I wouldn't even sink that low..

Tadhg Gaelach

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#3
So he wants to be a public figure but he does not want anything made public.

That's true, but he has stepped down from public office. I don't know how the ISIS Times imagines that it is in the public interest to know his medical details. It sounds like gutter journalism to me.
 
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#4
McGuinness was entitled to a private life until he considered otherwise. Many public figures battle illness only to be publicised at a later date. We're all human and chances are many of us will battle some serious illness in later life. We get a mere 80 years on this rock.

The irish times should be ashamed.
 

Dan Óg

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#5
The Irish Times should be commended. Nobody asked him to be a public figure. I want to see a body scan of Michael Obama and I want to know what disease Bill Clinton has also.
 
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#6
If he's suffering from some severe health issue then that should be disclosed -- or he should resign from his public role. Or a deputy can be appointed if the roadmap to recovery can occur within a reasonable timeframe. Severe health issues impair judgement in discharging one's public duty effectively. It's an example of a private problem intruding on the public role thus making the problem a public one. The public are entitled to be informed when that happens.

 
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#7
In general I would agree that a politician's health is his/her own business only. I know America has a different view these days but not long ago it was their view too, like when Roosevelt and Kennedy were around.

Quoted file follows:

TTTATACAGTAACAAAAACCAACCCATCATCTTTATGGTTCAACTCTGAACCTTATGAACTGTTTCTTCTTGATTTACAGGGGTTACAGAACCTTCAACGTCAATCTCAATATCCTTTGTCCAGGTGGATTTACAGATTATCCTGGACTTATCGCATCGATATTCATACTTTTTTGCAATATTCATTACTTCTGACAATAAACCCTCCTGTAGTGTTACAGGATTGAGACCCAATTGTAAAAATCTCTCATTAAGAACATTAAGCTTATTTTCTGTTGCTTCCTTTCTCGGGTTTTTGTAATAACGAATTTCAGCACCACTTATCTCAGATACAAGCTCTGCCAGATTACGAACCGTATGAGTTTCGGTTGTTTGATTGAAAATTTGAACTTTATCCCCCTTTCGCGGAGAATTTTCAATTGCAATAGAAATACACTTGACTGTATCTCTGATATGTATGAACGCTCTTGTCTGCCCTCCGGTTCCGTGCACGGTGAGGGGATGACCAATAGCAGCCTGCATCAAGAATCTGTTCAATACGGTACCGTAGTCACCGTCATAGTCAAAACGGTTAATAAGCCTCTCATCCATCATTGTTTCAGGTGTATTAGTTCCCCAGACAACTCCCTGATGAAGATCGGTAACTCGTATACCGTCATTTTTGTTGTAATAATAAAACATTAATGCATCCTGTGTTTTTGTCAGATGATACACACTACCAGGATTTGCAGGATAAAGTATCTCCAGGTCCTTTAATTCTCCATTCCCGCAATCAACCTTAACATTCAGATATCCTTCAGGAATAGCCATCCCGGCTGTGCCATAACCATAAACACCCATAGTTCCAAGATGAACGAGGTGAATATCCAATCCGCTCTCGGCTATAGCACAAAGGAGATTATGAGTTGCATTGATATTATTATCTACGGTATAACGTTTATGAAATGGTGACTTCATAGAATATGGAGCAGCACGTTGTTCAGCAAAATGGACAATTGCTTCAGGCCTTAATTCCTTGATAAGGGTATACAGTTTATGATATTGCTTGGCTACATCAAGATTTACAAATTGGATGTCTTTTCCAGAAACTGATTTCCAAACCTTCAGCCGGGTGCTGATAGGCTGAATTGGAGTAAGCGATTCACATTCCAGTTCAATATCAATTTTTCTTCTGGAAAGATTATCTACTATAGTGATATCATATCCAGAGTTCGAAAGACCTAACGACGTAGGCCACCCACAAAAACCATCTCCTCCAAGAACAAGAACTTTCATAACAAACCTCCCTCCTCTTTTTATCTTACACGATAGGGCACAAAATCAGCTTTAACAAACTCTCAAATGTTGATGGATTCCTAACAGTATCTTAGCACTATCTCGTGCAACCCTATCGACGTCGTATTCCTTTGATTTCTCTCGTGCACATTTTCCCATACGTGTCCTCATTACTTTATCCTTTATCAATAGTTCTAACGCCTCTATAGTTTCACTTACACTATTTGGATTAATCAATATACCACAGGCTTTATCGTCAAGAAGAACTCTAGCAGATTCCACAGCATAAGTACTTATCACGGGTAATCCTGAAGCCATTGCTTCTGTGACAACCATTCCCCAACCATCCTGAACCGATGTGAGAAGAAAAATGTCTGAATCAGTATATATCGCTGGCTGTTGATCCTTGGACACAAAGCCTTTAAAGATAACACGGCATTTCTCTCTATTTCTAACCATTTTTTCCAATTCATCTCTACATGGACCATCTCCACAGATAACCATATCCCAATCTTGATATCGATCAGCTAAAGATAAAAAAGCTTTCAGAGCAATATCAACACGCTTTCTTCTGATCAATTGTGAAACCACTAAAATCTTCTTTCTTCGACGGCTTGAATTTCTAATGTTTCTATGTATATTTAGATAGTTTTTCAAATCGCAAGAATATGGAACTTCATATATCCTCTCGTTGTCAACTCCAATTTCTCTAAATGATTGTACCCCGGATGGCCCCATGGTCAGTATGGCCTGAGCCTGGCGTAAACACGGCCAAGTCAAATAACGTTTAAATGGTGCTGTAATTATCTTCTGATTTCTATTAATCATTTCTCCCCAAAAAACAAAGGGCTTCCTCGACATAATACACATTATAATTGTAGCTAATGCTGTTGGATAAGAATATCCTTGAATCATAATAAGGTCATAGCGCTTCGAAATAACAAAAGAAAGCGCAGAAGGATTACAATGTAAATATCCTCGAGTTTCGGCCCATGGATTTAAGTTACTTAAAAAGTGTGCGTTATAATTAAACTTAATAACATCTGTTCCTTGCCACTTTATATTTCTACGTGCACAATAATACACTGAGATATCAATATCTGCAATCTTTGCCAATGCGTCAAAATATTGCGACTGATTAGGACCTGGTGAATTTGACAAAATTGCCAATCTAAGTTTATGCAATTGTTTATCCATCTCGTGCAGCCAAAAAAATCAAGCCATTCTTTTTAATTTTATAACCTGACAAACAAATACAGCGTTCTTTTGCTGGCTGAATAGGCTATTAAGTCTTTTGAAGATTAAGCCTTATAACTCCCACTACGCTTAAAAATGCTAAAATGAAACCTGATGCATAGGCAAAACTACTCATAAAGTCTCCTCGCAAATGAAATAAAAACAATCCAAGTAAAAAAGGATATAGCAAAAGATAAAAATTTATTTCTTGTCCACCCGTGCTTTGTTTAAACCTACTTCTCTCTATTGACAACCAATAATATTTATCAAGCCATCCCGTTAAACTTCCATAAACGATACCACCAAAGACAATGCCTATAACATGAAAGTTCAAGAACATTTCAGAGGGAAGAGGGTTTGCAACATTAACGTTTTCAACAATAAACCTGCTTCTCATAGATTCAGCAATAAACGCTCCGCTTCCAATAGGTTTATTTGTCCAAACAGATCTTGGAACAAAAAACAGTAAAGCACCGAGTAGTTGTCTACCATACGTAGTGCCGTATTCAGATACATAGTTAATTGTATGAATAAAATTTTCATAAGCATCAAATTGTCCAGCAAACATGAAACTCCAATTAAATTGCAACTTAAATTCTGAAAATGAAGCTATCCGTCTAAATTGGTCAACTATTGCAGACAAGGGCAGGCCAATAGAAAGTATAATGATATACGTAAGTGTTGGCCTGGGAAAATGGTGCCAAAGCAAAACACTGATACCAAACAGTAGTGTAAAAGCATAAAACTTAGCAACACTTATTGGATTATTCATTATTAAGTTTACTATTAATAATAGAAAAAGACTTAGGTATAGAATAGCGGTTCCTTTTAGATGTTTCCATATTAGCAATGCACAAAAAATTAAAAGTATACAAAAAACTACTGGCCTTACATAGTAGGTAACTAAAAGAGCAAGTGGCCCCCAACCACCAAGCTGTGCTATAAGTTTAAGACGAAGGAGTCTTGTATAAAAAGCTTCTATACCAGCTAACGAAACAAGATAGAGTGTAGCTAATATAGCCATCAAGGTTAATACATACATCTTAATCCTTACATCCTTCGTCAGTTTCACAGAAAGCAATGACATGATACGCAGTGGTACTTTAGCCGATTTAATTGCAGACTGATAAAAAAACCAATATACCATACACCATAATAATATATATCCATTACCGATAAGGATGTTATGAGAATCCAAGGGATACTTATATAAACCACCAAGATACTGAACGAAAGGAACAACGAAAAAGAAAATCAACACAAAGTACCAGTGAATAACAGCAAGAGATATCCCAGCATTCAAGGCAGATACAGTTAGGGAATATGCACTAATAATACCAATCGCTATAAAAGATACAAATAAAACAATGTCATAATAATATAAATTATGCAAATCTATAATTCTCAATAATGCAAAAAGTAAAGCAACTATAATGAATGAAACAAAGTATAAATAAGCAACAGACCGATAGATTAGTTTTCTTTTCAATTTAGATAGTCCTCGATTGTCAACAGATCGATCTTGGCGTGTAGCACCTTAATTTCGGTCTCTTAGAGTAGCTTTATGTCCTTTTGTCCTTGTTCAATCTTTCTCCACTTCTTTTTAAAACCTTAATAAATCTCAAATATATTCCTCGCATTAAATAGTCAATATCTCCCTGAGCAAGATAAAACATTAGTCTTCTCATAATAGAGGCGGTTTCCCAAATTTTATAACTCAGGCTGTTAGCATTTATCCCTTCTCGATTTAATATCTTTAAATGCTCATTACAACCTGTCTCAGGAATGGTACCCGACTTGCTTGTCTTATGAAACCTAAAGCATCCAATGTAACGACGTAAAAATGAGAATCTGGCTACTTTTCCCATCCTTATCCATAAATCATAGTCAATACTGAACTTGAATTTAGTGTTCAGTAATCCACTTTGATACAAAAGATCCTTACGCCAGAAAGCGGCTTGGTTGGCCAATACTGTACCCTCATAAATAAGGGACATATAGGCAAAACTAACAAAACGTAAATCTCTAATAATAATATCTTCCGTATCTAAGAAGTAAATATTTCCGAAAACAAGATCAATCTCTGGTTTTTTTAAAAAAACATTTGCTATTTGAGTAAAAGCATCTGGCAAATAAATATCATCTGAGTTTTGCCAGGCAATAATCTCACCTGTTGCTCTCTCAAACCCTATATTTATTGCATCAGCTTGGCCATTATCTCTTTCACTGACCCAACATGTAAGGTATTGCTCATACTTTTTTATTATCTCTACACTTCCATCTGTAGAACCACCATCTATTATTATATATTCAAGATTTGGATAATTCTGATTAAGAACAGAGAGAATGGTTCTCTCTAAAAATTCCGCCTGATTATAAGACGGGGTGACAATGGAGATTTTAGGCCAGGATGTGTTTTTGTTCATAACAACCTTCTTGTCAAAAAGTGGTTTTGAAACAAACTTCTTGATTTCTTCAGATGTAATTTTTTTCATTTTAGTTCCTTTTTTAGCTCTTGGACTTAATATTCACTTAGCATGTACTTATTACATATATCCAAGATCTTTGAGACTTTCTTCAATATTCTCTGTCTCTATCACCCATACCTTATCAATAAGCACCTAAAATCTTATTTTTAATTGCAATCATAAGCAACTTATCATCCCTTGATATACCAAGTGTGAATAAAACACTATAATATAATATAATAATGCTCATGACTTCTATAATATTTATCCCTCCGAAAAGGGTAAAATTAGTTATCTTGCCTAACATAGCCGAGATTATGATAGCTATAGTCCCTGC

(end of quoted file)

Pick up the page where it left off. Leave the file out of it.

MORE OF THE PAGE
But in this case he is so massively and suddenly ill that its not realistic to cover it up and I think the Irish Times had every right to publish it. It is of genuine public importance now, because you obviously cannot work at that level of illness and we are entitled to know, at that point, the cause.

But did they get the diagnosis right? This is said to be a progressive genetic illness whereas really he looked as right as rain only a few months ago? Its a very surprising diagnosis, personally I think he will take a lot of secrets to his grave...
 
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#8
I think they will occupy the same spot in Irish history as the Fenians.

But I don't mean that as a mostly positive reference: a lot of Fenians fell into corruption, were cheerfully used as pawns by the British to get coercian acts passed, using a vast network of informers in their ranks, and indeed committed many many terrible completely unjustifiable atrocities.

But still the Fenians did help to keep the flame alive, via some genuinely unselfish and brave people in their ranks, and that was a good thing...
 
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